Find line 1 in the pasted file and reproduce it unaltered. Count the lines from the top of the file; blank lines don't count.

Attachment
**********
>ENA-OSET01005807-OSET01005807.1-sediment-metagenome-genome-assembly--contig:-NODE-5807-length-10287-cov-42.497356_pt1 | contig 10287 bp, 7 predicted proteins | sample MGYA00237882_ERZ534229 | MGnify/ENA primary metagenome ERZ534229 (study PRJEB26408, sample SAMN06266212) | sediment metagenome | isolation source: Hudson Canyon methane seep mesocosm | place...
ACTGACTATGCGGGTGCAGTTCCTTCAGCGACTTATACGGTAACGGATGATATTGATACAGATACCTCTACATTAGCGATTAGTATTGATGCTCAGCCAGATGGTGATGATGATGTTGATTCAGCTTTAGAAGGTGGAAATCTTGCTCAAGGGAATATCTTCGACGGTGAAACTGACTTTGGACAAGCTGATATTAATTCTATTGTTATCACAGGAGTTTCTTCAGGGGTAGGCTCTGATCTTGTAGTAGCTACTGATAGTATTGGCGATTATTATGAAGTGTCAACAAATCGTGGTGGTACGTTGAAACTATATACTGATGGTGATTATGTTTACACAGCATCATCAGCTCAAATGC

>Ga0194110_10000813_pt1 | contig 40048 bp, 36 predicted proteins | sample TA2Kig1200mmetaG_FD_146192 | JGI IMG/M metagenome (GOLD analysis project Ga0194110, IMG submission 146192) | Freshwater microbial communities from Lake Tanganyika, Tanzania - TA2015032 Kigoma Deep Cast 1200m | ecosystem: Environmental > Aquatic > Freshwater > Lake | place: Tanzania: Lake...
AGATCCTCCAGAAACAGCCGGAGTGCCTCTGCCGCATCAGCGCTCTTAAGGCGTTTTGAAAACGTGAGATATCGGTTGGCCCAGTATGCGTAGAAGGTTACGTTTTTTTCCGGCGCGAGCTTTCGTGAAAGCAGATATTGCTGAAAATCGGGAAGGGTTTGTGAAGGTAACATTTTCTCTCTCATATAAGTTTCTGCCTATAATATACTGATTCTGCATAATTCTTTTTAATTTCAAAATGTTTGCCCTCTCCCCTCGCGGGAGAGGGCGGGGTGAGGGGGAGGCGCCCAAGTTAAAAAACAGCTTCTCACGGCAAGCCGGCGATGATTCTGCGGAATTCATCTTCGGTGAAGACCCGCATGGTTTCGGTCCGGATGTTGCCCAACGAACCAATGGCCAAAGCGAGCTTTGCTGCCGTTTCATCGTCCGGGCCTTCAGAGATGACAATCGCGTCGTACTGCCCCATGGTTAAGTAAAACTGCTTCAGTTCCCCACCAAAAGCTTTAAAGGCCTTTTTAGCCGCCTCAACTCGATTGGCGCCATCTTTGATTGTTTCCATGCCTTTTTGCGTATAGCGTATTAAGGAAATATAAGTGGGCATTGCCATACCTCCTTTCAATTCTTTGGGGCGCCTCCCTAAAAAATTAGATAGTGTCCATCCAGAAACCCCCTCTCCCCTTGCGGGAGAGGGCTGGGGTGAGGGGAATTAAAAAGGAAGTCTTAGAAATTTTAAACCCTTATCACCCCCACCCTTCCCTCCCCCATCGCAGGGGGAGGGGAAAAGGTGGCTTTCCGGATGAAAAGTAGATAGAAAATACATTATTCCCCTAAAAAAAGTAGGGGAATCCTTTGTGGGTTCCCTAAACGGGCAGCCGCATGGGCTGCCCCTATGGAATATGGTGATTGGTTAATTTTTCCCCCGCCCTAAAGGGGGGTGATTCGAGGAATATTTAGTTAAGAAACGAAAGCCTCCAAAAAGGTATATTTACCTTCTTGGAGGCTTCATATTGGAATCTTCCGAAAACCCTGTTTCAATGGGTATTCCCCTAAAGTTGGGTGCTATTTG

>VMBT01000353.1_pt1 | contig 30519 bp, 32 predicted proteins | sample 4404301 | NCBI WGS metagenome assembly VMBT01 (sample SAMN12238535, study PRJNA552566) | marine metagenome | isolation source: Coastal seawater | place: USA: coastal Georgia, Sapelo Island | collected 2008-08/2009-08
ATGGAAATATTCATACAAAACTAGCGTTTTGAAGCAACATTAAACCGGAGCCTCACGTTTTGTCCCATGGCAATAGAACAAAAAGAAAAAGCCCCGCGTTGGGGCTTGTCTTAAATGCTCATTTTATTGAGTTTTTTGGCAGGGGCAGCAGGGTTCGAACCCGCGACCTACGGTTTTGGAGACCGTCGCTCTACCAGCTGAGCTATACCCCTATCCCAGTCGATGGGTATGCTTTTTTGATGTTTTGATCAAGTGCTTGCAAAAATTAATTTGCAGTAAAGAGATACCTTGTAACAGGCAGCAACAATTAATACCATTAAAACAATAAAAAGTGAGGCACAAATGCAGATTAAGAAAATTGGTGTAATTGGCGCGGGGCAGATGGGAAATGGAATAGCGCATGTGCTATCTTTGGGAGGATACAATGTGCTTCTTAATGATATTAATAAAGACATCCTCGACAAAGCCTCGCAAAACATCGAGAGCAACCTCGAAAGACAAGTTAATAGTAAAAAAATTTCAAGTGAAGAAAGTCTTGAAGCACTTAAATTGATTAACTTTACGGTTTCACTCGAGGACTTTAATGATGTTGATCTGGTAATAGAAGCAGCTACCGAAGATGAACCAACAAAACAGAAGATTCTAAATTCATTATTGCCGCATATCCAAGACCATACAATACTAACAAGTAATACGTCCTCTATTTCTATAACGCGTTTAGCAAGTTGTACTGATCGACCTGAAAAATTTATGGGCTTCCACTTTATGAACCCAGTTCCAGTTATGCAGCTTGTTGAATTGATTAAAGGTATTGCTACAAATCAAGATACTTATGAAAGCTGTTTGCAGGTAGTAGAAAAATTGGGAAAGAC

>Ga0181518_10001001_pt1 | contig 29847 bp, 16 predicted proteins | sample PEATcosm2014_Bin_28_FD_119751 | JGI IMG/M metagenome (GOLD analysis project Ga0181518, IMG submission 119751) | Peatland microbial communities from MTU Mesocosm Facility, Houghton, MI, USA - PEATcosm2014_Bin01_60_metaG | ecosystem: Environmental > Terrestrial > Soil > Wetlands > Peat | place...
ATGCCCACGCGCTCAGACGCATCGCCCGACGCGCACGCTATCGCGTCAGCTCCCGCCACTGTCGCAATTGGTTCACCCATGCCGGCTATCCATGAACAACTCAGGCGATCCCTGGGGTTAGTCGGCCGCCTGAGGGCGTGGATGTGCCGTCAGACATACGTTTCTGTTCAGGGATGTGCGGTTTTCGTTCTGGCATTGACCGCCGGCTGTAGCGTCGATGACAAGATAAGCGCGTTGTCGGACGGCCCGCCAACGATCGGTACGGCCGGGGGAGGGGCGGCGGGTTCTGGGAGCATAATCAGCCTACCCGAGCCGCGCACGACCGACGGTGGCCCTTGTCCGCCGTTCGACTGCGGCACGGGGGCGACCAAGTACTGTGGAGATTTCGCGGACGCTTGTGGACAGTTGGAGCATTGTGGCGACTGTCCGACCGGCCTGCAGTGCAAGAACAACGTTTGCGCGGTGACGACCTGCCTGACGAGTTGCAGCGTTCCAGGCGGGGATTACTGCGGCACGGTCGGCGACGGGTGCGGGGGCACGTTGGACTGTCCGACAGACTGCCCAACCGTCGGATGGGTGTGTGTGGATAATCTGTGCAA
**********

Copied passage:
>ENA-OSET01005807-OSET01005807.1-sediment-metagenome-genome-assembly--contig:-NODE-5807-length-10287-cov-42.497356_pt1 | contig 10287 bp, 7 predicted proteins | sample MGYA00237882_ERZ534229 | MGnify/ENA primary metagenome ERZ534229 (study PRJEB26408, sample SAMN06266212) | sediment metagenome | isolation source: Hudson Canyon methane seep mesocosm | place...